By Clare Hagerty & Elizabeth Lowry
News & Community Relations
The UW Institute of Translational Health Sciences is among 12 additional academic medical organizations nationwide to receive funding through the National Institutes of Health Clinical and Translational Science Awards (CTSAs). The national consortium is aimed at transforming how clinical and translational research is conducted at academic health centers across the country. The goal of translational science is to more efficiently convert basic science research into clinical applications to provide new treatments more quickly to patients.
The UW Institute will receive approximately $62 million of the approximately $577 million in total funding that will be awarded over five years to the national consortium. The UW is part of a second round of participating centers, joining the first 12 member institutions announced last October. The consortium sites serve as discovery engines that can rapidly translate research into prevention strategies and clinical treatments. When fully implemented in 2012, 60 institutions will be linked together to energize the discipline of clinical and translational science.
The Institute of Translational Health Sciences is a consortium of six UW health science professional schools and multiple partner institutions covering 12 sites, involving 67 key scientific personnel, and connecting researchers to more than 150 centers. This CTSA site includes the UW, Children’s Hospital and Regional Medical Center, Fred Hutchinson Cancer Research Center, the Seattle Cancer Care Alliance, Group Health Cooperative Center for Health Studies, Benaroya Research Institute at Virginia Mason, and the Northwest Association for Biomedical Research, which will educate the public about translational research and the importance of participating in clinical trials.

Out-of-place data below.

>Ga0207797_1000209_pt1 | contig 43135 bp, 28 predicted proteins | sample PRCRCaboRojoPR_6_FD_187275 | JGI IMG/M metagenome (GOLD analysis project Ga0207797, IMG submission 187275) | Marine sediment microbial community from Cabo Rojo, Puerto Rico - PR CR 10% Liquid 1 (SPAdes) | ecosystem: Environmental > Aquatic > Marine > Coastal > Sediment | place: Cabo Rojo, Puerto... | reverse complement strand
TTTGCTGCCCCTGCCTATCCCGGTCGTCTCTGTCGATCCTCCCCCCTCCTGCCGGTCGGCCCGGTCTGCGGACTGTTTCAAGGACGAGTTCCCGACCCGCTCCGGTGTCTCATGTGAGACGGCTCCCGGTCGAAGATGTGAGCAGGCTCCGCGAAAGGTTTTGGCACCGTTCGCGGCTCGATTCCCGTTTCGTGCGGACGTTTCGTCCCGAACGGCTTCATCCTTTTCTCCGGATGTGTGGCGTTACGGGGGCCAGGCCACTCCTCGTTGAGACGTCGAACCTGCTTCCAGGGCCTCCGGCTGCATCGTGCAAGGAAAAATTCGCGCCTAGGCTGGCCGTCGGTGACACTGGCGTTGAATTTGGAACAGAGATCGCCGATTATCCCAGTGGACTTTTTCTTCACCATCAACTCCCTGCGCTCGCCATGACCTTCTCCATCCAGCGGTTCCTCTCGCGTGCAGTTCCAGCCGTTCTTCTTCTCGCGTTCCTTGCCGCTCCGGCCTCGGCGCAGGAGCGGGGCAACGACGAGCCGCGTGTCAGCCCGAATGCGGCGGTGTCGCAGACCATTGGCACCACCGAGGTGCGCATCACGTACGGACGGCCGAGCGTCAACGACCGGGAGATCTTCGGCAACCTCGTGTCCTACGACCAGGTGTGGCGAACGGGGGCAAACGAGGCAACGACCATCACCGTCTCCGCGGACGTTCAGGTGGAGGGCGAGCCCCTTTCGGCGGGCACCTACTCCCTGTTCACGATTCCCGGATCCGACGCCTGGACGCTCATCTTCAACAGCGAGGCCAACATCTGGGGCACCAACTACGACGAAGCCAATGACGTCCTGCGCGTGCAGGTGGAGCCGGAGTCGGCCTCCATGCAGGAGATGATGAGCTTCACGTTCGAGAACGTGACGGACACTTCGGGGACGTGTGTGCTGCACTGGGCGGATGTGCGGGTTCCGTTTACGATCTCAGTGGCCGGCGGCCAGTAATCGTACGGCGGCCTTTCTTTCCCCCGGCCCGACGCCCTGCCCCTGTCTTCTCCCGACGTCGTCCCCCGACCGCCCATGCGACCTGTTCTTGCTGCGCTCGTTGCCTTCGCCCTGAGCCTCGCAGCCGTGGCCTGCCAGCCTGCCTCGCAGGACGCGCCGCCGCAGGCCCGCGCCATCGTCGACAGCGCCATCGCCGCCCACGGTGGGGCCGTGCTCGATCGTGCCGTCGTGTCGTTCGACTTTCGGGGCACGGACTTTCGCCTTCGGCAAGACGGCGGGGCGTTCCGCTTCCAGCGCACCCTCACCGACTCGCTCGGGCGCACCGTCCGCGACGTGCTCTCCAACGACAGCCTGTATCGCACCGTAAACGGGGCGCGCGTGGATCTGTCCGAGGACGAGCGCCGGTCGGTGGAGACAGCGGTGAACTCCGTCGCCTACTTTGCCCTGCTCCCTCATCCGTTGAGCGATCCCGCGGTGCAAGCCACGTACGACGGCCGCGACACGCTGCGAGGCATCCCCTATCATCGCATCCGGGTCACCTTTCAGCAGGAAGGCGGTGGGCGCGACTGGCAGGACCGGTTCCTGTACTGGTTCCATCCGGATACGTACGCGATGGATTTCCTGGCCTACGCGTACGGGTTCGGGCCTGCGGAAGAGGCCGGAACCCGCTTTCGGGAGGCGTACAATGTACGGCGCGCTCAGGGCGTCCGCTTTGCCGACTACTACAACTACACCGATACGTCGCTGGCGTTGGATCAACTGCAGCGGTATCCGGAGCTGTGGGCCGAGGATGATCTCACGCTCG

The institute is led by Nora Disis, associate dean for translational science in the UW School of Medicine, UW professor of medicine in the Division of Oncology, director of the UW Center for Translational Medicine in Women’s Health, and member of the Fred Hutchinson Cancer Research Center.
The institute will integrate research and clinical institutions across the five-state region of Washington, Wyoming, Alaska, Montana, and Idaho (WWAMI) through collaborative pathways that are part of the successful WWAMI program led by the UW School of Medicine. Features of the Institute of Translational Health Sciences include:
n a community engagement plan which considers diversity across race, ethnicity, culture, rural and urban locations, geography, health status and health service delivery in partnership with Group Health Cooperative Center for Health Studies;
n an integrated ethics program linking adult and pediatric medical centers in partnership with Children’s Hospital; and
n advanced capability for therapeutic product development and clinical testing, in conjunction with the Fred Hutchinson Cancer Research Center, aimed at enhancing future health care in the region.
In addition, six American Indian/Native American network sites have been invited to partner with the institute, including the Seattle Indian Health Board, the Northwest Portland Area Indian Health Board, the Native Health Clinic (Spokane, Wash.), the South Puget Sound Intertribal Planning Agency (Shelton, Wash.), the Alaska Native Tribal Health Consortium (Anchorage, Alaska), and the Montana-Wyoming Tribal Leaders Council (Billings, Mont.).
For more information about the CTSA awards, including a list of participating academic health centers around the country, visit http://www.ctsaweb.org.